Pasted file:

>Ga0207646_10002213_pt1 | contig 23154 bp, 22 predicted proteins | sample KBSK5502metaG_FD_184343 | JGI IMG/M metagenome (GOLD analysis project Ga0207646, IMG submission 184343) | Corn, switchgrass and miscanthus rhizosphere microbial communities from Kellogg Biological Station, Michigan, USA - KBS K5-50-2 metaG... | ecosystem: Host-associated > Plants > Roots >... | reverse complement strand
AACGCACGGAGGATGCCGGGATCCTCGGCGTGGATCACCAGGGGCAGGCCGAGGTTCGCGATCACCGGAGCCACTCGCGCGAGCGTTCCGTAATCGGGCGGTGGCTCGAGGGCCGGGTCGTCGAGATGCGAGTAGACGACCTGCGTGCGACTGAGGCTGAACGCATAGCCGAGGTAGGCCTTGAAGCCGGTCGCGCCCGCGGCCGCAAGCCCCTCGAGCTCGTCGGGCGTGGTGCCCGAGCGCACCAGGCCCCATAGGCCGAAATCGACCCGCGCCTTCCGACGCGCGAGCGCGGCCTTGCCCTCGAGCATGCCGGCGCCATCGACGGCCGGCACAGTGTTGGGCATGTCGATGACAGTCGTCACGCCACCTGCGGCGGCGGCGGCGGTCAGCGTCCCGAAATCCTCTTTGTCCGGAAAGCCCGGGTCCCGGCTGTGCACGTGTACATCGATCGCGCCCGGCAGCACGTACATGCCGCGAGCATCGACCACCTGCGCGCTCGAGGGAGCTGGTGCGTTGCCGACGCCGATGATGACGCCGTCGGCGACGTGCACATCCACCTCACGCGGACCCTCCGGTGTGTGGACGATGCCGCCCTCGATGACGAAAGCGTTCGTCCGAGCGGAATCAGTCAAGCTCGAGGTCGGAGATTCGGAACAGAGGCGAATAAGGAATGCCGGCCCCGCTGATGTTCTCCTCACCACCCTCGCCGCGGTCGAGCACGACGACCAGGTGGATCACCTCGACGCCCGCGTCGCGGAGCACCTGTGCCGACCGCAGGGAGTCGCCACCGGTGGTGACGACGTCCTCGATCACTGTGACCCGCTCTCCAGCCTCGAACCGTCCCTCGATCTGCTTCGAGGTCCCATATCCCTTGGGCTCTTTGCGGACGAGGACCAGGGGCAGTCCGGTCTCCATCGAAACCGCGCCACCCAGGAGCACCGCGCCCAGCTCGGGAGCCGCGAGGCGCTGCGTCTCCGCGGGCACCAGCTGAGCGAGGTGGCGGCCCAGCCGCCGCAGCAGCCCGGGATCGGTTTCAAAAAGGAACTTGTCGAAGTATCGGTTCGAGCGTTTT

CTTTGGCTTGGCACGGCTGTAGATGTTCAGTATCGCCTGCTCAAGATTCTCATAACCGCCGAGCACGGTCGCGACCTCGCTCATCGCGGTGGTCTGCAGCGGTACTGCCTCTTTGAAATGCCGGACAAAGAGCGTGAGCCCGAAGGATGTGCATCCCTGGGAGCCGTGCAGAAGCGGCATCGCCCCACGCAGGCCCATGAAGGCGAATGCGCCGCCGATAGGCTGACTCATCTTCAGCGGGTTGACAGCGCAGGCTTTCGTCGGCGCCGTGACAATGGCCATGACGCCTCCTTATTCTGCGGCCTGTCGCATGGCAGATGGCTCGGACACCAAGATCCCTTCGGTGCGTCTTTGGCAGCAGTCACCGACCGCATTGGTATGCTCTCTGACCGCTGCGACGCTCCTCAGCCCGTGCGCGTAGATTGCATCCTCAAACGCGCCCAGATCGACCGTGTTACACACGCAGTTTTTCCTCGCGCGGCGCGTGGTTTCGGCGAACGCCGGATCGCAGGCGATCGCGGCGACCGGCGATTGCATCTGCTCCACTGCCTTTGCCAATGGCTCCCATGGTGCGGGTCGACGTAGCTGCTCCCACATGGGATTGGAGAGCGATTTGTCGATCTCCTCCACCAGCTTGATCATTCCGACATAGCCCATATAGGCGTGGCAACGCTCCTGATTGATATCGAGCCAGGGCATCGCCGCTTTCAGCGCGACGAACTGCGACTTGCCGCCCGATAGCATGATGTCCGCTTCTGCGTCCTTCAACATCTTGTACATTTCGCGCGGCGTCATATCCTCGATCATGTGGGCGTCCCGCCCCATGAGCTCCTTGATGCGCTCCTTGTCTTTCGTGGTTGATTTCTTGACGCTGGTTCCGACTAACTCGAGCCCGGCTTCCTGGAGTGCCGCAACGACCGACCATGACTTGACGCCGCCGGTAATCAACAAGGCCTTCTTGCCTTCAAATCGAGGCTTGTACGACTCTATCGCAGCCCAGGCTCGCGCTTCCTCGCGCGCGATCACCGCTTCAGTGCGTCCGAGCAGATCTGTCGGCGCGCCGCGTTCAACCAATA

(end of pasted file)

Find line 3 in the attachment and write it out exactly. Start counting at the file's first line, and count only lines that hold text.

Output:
CTTTGGCTTGGCACGGCTGTAGATGTTCAGTATCGCCTGCTCAAGATTCTCATAACCGCCGAGCACGGTCGCGACCTCGCTCATCGCGGTGGTCTGCAGCGGTACTGCCTCTTTGAAATGCCGGACAAAGAGCGTGAGCCCGAAGGATGTGCATCCCTGGGAGCCGTGCAGAAGCGGCATCGCCCCACGCAGGCCCATGAAGGCGAATGCGCCGCCGATAGGCTGACTCATCTTCAGCGGGTTGACAGCGCAGGCTTTCGTCGGCGCCGTGACAATGGCCATGACGCCTCCTTATTCTGCGGCCTGTCGCATGGCAGATGGCTCGGACACCAAGATCCCTTCGGTGCGTCTTTGGCAGCAGTCACCGACCGCATTGGTATGCTCTCTGACCGCTGCGACGCTCCTCAGCCCGTGCGCGTAGATTGCATCCTCAAACGCGCCCAGATCGACCGTGTTACACACGCAGTTTTTCCTCGCGCGGCGCGTGGTTTCGGCGAACGCCGGATCGCAGGCGATCGCGGCGACCGGCGATTGCATCTGCTCCACTGCCTTTGCCAATGGCTCCCATGGTGCGGGTCGACGTAGCTGCTCCCACATGGGATTGGAGAGCGATTTGTCGATCTCCTCCACCAGCTTGATCATTCCGACATAGCCCATATAGGCGTGGCAACGCTCCTGATTGATATCGAGCCAGGGCATCGCCGCTTTCAGCGCGACGAACTGCGACTTGCCGCCCGATAGCATGATGTCCGCTTCTGCGTCCTTCAACATCTTGTACATTTCGCGCGGCGTCATATCCTCGATCATGTGGGCGTCCCGCCCCATGAGCTCCTTGATGCGCTCCTTGTCTTTCGTGGTTGATTTCTTGACGCTGGTTCCGACTAACTCGAGCCCGGCTTCCTGGAGTGCCGCAACGACCGACCATGACTTGACGCCGCCGGTAATCAACAAGGCCTTCTTGCCTTCAAATCGAGGCTTGTACGACTCTATCGCAGCCCAGGCTCGCGCTTCCTCGCGCGCGATCACCGCTTCAGTGCGTCCGAGCAGATCTGTCGGCGCGCCGCGTTCAACCAATA